Edison was in part responsible for driving the movie industry to California by his practice of sending thugs around the East Coast to make sure every movie camera (one of the inventions he stole) had a license from him. The comparison to Jobs (and certain other computer moguls) is more apt than maybe was intended.

  4. dearieme

    Black’s piece is completely persuasive. But it also shows the worthlessness of a State that won’t prosecute and punish such crimes.

    “And don’t forget Jobs’ penchant for parking in handicapped parking spaces”: decades ago I read an article by a psychologist who argued that all such petty criminals should be investigated – there was a high chance that they’d perpetrated more serious crimes too. But actual real police forces, as distinct from the heroes of fiction, would abuse that power too.

    1. allcoppedout

      You won’t find much defence of actual real police forces from me, other than that the rest of the legal system is worse. Most of the crooks nicked are sad rather than bad, but we don’t seem to be able to do anything about the “respectable” offenders. Courtrooms themselves are highly irrational places that can be relied on to produce little truth and plenty of fees. Psychopaths create an environment for their own success and the amazing thing is the extent of the damage they are prepared to do to others to get what they want. I seriously think people like Jobs have done something like selling whiskey and guns to tribes beyond our city gates, Democracy is all but gone.

  5. allcoppedout

    Jobs was a piece of work all right. I suspect all US companies of any size of competing on hidden subsidies and destroying quality and security of work life. I don’t mean that in an anti-American way – we are all at it if we get the chance. What really tips a company into a highly successful market position? Michael Porter’s BS? Having Mommy on the board you need to adopt your product? A key contract with the CIA? Jobs was in equal parts insightful, vicious, and delusional. It is difficult to know how we end up with leaders like this. The lack of ethics starts way down the road. Moving manufacturing offshore and expanding financial services, tax dodging and looting are a combination of piracy and treason. My deep guess is that leadership is per se unethical unless substantially controlled. the problem may well be us pathetic followers,

    1. Thor's Hammer

      Now if you are a Democrat you’d be arguing “but Bill Gates was an even more ruthless thief, so we should be proud of our membership in the Apple nation.” Sound familiar?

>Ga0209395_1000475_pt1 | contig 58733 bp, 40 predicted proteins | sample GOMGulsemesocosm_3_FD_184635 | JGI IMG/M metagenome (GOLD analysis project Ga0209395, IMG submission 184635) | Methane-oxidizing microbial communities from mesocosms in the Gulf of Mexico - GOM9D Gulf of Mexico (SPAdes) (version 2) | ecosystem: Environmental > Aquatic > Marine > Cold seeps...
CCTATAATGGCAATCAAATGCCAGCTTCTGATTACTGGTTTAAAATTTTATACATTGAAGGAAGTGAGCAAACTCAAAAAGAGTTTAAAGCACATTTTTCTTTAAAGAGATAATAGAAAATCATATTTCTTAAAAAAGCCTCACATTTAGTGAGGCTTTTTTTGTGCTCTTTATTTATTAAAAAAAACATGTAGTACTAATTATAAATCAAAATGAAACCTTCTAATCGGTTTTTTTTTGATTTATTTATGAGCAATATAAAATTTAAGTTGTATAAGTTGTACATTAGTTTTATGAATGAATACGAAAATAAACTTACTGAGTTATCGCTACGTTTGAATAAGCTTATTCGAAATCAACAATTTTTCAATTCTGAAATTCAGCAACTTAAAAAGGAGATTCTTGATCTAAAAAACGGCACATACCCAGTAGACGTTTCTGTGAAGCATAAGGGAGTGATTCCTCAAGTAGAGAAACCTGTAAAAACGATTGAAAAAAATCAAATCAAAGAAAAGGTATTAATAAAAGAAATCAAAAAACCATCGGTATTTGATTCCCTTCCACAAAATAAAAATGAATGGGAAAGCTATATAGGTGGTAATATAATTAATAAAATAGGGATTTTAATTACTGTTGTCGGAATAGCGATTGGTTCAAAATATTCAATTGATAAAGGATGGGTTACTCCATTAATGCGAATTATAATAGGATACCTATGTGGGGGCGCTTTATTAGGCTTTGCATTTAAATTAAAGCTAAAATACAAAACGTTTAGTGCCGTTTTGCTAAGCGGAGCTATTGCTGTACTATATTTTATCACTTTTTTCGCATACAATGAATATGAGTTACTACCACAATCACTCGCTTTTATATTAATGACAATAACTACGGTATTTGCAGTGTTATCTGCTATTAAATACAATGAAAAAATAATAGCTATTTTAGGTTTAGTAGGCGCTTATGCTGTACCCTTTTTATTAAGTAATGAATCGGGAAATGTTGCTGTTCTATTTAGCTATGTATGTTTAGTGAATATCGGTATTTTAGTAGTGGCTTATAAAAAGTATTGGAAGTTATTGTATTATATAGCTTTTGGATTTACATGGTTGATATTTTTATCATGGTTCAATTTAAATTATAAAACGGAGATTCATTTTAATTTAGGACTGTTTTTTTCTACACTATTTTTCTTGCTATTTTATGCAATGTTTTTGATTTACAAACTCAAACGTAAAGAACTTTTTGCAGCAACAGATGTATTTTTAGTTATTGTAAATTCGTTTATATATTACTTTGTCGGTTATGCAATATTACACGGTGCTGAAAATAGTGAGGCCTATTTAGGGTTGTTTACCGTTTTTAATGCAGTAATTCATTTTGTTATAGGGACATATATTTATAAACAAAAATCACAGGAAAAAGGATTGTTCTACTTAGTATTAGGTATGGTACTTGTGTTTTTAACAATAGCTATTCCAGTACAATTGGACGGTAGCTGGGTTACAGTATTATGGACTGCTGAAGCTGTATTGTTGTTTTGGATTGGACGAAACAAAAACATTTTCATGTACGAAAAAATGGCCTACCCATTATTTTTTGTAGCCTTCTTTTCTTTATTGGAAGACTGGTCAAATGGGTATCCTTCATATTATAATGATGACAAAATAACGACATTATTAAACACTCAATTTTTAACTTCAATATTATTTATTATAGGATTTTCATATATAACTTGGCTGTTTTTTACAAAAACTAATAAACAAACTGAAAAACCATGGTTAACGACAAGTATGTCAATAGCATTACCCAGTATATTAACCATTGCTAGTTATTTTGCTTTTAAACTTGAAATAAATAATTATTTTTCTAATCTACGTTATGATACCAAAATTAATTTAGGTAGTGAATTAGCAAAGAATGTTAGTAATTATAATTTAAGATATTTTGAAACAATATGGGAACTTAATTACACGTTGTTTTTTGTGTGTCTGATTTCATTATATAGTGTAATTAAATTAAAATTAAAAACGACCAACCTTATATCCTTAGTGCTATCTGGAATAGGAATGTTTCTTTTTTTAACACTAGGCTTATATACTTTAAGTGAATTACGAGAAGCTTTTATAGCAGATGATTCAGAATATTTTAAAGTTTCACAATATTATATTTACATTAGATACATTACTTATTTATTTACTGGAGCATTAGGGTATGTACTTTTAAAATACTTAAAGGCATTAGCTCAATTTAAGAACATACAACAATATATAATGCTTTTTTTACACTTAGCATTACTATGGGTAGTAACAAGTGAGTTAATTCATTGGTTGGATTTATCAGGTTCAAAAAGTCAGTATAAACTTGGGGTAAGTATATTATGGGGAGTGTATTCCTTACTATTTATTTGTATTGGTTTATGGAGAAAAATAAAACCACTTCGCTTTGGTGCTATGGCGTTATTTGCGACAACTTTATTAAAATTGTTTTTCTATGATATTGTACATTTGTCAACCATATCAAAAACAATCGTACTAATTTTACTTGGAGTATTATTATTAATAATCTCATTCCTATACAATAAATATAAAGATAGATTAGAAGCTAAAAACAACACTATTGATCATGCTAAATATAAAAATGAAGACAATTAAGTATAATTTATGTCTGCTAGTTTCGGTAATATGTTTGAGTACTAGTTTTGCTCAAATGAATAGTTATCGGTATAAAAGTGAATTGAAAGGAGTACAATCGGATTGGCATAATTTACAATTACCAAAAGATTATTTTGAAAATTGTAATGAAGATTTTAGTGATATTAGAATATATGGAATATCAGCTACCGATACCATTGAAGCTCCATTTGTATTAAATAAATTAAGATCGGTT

6. Ulysses

    The kleptocrats know no shame. The more they “push the boundaries,” the less they are satisfied with the fruits of their crimes and begin to lust after new looting opportunities.

    We will not succeed in shaming the kleptocrats into reform. Yet, like all bullies, the kleptocrats are also cowards. We need to make them fear our wrath!!

  7. worker-owner

    Bill nails it. You need to interview Woz (co-founder) or Andy (the guy who did the original Mac OS and then ask yourself whether Mr. Wonderful (Jobs) bothered to take care of anyone but himself.

  8. Banger

    Guys like Jobs are real heroes to most Americans precisely because they don’t recognize limits and thus can innovate and remove barriers for the rest of us and if he has to bend the rules, so be it. In the same way, Wall Street operatives, functionaries of the national security state and so on believe they can break the rules for the greater good. The U.S. can break the Geneva Conventions on War just because it means well–that’s enough to excuse torture, mass killings of civilians, ignoring international boundaries and U.N. resolutions and so on and so on.

    Contrast the ethic that has emerged starting with the Dirty Harry movies with the ethic of Gunsmoke–Matt Dillon was willing to risk his life to go by the letter of the law to bring men to justice even if he was certain they were guilty–he risked his life for the Law. This idea of being a nation of laws rather than men has largely disappeared in American jurisprudence. We have a law for the Jobs and Gates and Dimons and so on and so on and we have laws for all the class levels of society depending on jurisdiction.

    We see in the U.S. not just the drive towards neofeudalism on the part of the rich who want to supplant the Federal Gov’t as the supreme power of the land but also this urge is reflected by the public’s tolerance of authoritarian practices as long as these practices are done by the “good guys.” So torture is fine for the majority of Americans as long as it is “our” people doing the torturing since, we assume, they live their lives and risk their lives to protect us–the reality is far more complex and disturbing.

    1. Thor's Hammer

      Just spent a week back in liberal maharaja-smoking Washington state. Camped on an island in the northern part of the state where I couldn’t get to sleep until midnight because of all the night raid take-off exercises from Oak Harbor naval airbase. Just to the south the Everett aircraft carrier support home port. And across the bay from idyllic ultra-liberal Port Townsend all the nuclear warheads for the Trident submarines are stored— enough to still destroy the world several times over.

      Whoever said “the business of America is Business” was wrong. The business of America is War. Now that we have rehabilitated the Russian Bear as an enemy after the Bearded Cave Dweller had outlived his usefulness we can look forward to another cycle of prosperity in Americas’ Business.